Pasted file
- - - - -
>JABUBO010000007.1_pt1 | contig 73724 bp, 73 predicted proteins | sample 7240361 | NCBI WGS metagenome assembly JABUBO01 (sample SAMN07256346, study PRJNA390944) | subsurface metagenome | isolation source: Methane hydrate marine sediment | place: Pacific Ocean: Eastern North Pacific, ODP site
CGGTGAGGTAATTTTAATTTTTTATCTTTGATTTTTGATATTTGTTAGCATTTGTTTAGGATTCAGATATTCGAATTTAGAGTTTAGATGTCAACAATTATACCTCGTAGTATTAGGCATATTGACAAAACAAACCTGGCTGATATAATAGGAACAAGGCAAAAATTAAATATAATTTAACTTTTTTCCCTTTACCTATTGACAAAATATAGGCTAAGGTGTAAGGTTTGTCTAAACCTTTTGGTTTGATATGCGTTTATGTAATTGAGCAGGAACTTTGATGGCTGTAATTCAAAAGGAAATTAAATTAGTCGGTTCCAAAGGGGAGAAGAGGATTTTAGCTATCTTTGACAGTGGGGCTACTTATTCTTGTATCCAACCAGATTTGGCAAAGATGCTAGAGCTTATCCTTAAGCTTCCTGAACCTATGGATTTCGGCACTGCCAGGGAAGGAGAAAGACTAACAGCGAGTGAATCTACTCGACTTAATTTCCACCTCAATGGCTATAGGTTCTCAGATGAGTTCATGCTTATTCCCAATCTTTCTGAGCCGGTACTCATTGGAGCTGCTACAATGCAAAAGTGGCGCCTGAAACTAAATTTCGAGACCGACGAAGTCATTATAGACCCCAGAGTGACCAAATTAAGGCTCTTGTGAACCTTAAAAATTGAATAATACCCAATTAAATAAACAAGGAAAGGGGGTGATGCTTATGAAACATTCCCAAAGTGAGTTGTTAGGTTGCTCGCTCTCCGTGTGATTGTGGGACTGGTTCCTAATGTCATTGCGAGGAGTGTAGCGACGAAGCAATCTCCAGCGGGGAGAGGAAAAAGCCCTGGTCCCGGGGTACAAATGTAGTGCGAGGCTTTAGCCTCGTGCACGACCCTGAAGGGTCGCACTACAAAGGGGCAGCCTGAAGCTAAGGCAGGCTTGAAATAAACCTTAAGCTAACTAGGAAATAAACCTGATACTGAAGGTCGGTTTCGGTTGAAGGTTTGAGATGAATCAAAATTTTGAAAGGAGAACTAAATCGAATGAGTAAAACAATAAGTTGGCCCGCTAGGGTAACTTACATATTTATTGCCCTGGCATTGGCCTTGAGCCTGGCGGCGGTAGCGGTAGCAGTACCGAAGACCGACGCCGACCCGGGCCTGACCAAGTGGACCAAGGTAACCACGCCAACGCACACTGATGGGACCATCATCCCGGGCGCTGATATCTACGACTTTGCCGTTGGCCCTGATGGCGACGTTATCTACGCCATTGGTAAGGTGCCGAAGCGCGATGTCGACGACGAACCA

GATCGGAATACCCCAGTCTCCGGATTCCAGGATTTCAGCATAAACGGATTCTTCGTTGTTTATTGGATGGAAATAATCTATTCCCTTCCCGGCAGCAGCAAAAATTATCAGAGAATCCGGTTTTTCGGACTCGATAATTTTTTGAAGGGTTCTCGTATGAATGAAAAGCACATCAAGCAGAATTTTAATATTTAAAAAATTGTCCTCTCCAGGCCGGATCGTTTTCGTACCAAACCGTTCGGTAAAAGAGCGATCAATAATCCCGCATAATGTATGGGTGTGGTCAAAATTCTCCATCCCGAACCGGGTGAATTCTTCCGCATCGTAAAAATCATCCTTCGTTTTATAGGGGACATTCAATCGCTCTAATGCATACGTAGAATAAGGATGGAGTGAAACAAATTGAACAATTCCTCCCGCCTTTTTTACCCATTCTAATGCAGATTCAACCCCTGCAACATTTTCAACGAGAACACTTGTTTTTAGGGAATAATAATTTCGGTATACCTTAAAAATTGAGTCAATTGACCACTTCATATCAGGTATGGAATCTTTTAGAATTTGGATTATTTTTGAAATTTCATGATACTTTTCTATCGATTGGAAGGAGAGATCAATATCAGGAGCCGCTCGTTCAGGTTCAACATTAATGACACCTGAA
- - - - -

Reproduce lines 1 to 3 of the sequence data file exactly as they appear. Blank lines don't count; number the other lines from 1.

>JABUBO010000007.1_pt1 | contig 73724 bp, 73 predicted proteins | sample 7240361 | NCBI WGS metagenome assembly JABUBO01 (sample SAMN07256346, study PRJNA390944) | subsurface metagenome | isolation source: Methane hydrate marine sediment | place: Pacific Ocean: Eastern North Pacific, ODP site
CGGTGAGGTAATTTTAATTTTTTATCTTTGATTTTTGATATTTGTTAGCATTTGTTTAGGATTCAGATATTCGAATTTAGAGTTTAGATGTCAACAATTATACCTCGTAGTATTAGGCATATTGACAAAACAAACCTGGCTGATATAATAGGAACAAGGCAAAAATTAAATATAATTTAACTTTTTTCCCTTTACCTATTGACAAAATATAGGCTAAGGTGTAAGGTTTGTCTAAACCTTTTGGTTTGATATGCGTTTATGTAATTGAGCAGGAACTTTGATGGCTGTAATTCAAAAGGAAATTAAATTAGTCGGTTCCAAAGGGGAGAAGAGGATTTTAGCTATCTTTGACAGTGGGGCTACTTATTCTTGTATCCAACCAGATTTGGCAAAGATGCTAGAGCTTATCCTTAAGCTTCCTGAACCTATGGATTTCGGCACTGCCAGGGAAGGAGAAAGACTAACAGCGAGTGAATCTACTCGACTTAATTTCCACCTCAATGGCTATAGGTTCTCAGATGAGTTCATGCTTATTCCCAATCTTTCTGAGCCGGTACTCATTGGAGCTGCTACAATGCAAAAGTGGCGCCTGAAACTAAATTTCGAGACCGACGAAGTCATTATAGACCCCAGAGTGACCAAATTAAGGCTCTTGTGAACCTTAAAAATTGAATAATACCCAATTAAATAAACAAGGAAAGGGGGTGATGCTTATGAAACATTCCCAAAGTGAGTTGTTAGGTTGCTCGCTCTCCGTGTGATTGTGGGACTGGTTCCTAATGTCATTGCGAGGAGTGTAGCGACGAAGCAATCTCCAGCGGGGAGAGGAAAAAGCCCTGGTCCCGGGGTACAAATGTAGTGCGAGGCTTTAGCCTCGTGCACGACCCTGAAGGGTCGCACTACAAAGGGGCAGCCTGAAGCTAAGGCAGGCTTGAAATAAACCTTAAGCTAACTAGGAAATAAACCTGATACTGAAGGTCGGTTTCGGTTGAAGGTTTGAGATGAATCAAAATTTTGAAAGGAGAACTAAATCGAATGAGTAAAACAATAAGTTGGCCCGCTAGGGTAACTTACATATTTATTGCCCTGGCATTGGCCTTGAGCCTGGCGGCGGTAGCGGTAGCAGTACCGAAGACCGACGCCGACCCGGGCCTGACCAAGTGGACCAAGGTAACCACGCCAACGCACACTGATGGGACCATCATCCCGGGCGCTGATATCTACGACTTTGCCGTTGGCCCTGATGGCGACGTTATCTACGCCATTGGTAAGGTGCCGAAGCGCGATGTCGACGACGAACCA

GATCGGAATACCCCAGTCTCCGGATTCCAGGATTTCAGCATAAACGGATTCTTCGTTGTTTATTGGATGGAAATAATCTATTCCCTTCCCGGCAGCAGCAAAAATTATCAGAGAATCCGGTTTTTCGGACTCGATAATTTTTTGAAGGGTTCTCGTATGAATGAAAAGCACATCAAGCAGAATTTTAATATTTAAAAAATTGTCCTCTCCAGGCCGGATCGTTTTCGTACCAAACCGTTCGGTAAAAGAGCGATCAATAATCCCGCATAATGTATGGGTGTGGTCAAAATTCTCCATCCCGAACCGGGTGAATTCTTCCGCATCGTAAAAATCATCCTTCGTTTTATAGGGGACATTCAATCGCTCTAATGCATACGTAGAATAAGGATGGAGTGAAACAAATTGAACAATTCCTCCCGCCTTTTTTACCCATTCTAATGCAGATTCAACCCCTGCAACATTTTCAACGAGAACACTTGTTTTTAGGGAATAATAATTTCGGTATACCTTAAAAATTGAGTCAATTGACCACTTCATATCAGGTATGGAATCTTTTAGAATTTGGATTATTTTTGAAATTTCATGATACTTTTCTATCGATTGGAAGGAGAGATCAATATCAGGAGCCGCTCGTTCAGGTTCAACATTAATGACACCTGAA